Incomplete to 88

Over the course of his eight, jaw-dropping campaigns with the Cowboys, perennial Pro Bowl receiver Dez Bryant hauled in 531 receptions (including a team-record 73 touchdown grabs), tallied 7,459 receiving yards (fifth in franchise history) and wowed fans with his playmaking after-the-catch and on special teams. On April 13, 2018, the wide receiver’s illustrious run with the team came to an end as Dallas released him in a move that sent social media into a frenzy.

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The release signals the end of an close-knit relationship between Bryant and Cowboys owner Jerry Jones and has opened up debate on  “Garrett Guys.” The term refers to head coach Jason Garrett’s preferred players who tend to be more docile vs. vocal players whose passion and intensity tend to be misconstrued by pundits who’ve never spent a second in a NFL locker room.
 

To understand Bryant’s boisterous personality, you have to look into his upbringing. He comes from humble beginnings in Lufkin, Texas, a small town a couple hours outside of Houston. Bryant clawed his way out of poverty, overcame a childhood rife with struggle (I won’t get into the details Google is free) and carved out a successful career at Oklahoma State. He was suspended due to the NCAA’s ridiculous rules regarding “extra benefits” and eventually landed a job with his dream team, the Dallas Cowboys. He had a few run-ins off the field whilst acclimating to fame and a legion of family members and friends who depended on him financially, but via Jason Garrett, the star pass catcher matured. “We have a tremendous amount of love for Dez Bryant as an organization,” said Garrett during the 2018 offseason. “He’s made so many contributions to our team. I personally have a lot of love for him as a player and more so as a person. The growth and development that he’s made over the course of his career with us has been exponential has made a huge impact on our team.” What strikes me as crazy, thought not surprising in the NFL, is the fact that one can say something of this magnitude about a coworker and then drop them like a hot potato after most of the league’s teams filled their roster holes at the beginning of free agency.
 

I’m not here to convince you that Bryant was perfect. He was routinely late to meetings, missed treatments while recovering from injury, got into it with coaches over philosophical differences (something every superstar player in the history of football has done) and saw his production dip during a few injury-plagued seasons following the signing of his massive 5-year, $70 million contract. Despite all this, the pass catcher will go down as arguably the greatest receiver to donn a star on his helmet. Throughout his prime, Bryant constantly commanded double teams, minimized and outclassed defenders with his Moss-esque jump-ball skills and served as a role model for the team’s young guns, who vouch for him as a person/teammate on social media following his release.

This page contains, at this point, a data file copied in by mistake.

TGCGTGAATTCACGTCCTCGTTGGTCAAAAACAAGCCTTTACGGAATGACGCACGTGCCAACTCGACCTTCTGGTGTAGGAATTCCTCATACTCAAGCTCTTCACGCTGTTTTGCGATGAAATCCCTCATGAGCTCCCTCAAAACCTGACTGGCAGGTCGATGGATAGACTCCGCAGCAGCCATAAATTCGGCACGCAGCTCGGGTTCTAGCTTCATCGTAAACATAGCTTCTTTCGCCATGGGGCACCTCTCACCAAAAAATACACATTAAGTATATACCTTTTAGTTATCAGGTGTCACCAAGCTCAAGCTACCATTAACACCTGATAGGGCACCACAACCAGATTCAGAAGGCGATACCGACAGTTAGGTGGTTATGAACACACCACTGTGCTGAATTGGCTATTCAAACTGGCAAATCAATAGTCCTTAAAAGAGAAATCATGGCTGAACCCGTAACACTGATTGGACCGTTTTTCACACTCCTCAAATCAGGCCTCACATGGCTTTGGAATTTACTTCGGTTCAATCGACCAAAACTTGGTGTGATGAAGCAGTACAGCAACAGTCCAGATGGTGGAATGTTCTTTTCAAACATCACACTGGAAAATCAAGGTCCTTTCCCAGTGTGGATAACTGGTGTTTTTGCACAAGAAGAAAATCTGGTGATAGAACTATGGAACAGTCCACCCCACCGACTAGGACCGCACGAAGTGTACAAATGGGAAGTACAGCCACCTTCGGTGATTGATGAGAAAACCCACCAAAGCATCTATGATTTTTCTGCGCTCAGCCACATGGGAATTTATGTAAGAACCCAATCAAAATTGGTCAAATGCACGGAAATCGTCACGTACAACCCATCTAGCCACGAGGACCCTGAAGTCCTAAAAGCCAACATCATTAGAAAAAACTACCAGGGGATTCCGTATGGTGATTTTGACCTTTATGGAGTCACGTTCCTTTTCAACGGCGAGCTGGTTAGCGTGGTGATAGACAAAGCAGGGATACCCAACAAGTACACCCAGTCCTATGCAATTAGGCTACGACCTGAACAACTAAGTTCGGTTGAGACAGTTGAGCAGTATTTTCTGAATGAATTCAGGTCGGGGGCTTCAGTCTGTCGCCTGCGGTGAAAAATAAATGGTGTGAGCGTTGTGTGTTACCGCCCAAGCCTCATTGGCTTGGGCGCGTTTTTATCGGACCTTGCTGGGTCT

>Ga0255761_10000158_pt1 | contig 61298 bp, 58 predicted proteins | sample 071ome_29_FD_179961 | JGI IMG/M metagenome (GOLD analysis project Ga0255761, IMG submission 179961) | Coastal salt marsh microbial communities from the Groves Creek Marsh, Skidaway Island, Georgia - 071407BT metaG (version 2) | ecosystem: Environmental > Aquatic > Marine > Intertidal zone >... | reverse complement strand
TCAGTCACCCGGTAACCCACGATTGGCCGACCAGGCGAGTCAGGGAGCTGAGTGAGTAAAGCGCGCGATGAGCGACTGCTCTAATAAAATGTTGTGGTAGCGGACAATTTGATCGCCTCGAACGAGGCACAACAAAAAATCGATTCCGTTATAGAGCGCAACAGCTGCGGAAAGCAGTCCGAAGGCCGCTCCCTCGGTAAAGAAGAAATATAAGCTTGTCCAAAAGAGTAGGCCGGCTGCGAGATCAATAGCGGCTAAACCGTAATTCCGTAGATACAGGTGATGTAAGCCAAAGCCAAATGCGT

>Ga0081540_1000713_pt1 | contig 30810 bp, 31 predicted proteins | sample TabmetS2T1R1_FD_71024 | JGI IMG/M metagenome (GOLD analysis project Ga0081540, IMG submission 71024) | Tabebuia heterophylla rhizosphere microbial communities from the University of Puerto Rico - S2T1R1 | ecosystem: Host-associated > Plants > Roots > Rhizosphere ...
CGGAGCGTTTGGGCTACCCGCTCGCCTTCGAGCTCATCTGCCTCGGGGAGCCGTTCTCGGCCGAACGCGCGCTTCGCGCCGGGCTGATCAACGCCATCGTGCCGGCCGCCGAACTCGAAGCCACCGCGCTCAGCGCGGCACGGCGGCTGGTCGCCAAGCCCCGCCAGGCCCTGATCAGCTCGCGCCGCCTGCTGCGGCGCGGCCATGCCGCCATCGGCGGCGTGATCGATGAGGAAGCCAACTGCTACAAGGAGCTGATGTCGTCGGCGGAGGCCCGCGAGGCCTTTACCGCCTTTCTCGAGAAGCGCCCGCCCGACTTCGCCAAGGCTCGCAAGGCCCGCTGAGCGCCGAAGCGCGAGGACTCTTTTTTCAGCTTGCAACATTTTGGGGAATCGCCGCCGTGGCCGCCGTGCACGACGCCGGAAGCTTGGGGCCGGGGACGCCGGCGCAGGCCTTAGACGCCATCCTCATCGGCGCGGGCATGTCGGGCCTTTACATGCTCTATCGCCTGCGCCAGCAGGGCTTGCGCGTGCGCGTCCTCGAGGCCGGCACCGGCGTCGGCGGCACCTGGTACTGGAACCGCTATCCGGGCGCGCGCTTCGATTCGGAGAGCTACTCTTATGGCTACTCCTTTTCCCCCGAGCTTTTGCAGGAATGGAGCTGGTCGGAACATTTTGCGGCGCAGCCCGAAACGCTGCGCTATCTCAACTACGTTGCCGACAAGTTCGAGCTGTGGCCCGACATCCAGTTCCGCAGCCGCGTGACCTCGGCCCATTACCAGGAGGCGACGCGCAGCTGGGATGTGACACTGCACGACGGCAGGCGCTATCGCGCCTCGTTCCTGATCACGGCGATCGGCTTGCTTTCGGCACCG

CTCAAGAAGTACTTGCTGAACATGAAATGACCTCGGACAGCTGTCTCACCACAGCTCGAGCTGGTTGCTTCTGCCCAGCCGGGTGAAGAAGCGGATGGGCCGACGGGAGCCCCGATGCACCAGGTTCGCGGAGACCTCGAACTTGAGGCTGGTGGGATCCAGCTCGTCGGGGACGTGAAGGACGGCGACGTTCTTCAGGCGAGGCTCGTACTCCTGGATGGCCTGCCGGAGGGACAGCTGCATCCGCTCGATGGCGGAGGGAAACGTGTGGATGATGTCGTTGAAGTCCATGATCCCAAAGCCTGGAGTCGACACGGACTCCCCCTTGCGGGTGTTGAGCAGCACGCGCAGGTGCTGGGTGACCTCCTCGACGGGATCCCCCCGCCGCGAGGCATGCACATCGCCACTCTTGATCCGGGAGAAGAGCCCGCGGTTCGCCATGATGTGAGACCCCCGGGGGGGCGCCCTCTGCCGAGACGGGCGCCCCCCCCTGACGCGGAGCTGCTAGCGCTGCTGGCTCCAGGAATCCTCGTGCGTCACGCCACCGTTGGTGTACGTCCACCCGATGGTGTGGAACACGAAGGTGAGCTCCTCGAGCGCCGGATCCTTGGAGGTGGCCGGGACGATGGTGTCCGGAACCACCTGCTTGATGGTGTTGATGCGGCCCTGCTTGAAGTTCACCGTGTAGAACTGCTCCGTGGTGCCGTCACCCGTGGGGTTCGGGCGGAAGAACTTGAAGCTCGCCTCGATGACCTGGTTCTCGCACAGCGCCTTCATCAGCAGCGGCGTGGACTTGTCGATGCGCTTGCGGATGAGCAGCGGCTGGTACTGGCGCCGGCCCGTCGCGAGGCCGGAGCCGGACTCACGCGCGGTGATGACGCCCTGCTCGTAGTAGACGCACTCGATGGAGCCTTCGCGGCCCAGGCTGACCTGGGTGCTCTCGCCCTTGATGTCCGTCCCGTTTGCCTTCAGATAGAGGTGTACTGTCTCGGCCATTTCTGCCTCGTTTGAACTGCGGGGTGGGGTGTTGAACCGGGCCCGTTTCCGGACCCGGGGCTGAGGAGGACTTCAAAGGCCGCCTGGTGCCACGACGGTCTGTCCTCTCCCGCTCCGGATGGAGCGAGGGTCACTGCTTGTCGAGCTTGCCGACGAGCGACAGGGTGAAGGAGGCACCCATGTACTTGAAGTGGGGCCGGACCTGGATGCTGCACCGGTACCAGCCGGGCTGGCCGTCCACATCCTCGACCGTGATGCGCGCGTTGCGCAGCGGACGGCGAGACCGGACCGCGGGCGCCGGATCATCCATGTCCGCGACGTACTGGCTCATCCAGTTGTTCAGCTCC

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If you ask me, there are two things behind Bryant’s decline in production. The first is injuries. At the end, Bryant was a few steps slower due to the myriad of lower body issues he had. He’s never been the greatest route-runner but while playing on one leg he lacked his signature explosiveness and ability to separate from defensive backs. This combined with struggling to latch onto footballs during his final two seasons, reduced 88 to nothing more than a lower-end No. 1 receiver who had trouble finding chemistry with Dak Prescott. Not to throw Prescott under the bus, but he’s one of “Garrett’s Guys,” and his lack of arm talent led to plenty of miscommunications with Bryant. Another issue was Bryant’s willingness to question the Cowboys’ coaching staff for their lack of offensive creativity, something that was on display during a tumultuous 2018 season in which the Cowboys’ passing game struggled mightily without Ezekiel Elliott. “I always kept it real,” Bryant told NFL Network. “Everybody know where the real love is at, and I’m not throwing anybody under the bus, but that’s the difference between me and them.”

 

The notion that ‘The X’ was a distraction to his teammates always rubbed me the wrong way. Yes, there were plenty of times when a passionate Bryant was caught by cameras screaming on the sidelines. One, we don’t know what he was screaming about. Two, at least you can tell he cared. Football is an emotional game, one that takes the utmost passion and a few loose screws to play. We’ve seen Tom Brady get in numerous heated altercations with the Patriots’ coaching staff. What some view as distractions -- usually those who aren’t used to competing -- others see as a pick-me up. Bryant’s fiery personality never intended to demean players, coaches or anybody for that matter. He just wanted to win and win at all costs. His effort in practice and on Sundays could never be questioned and those inside the organization will tell you, few players bring it as consistently as Dez. Football is a cruel business, but when the salary/in-house issues with coaching staff outweigh the production, the player usually winds up on the outside looking in.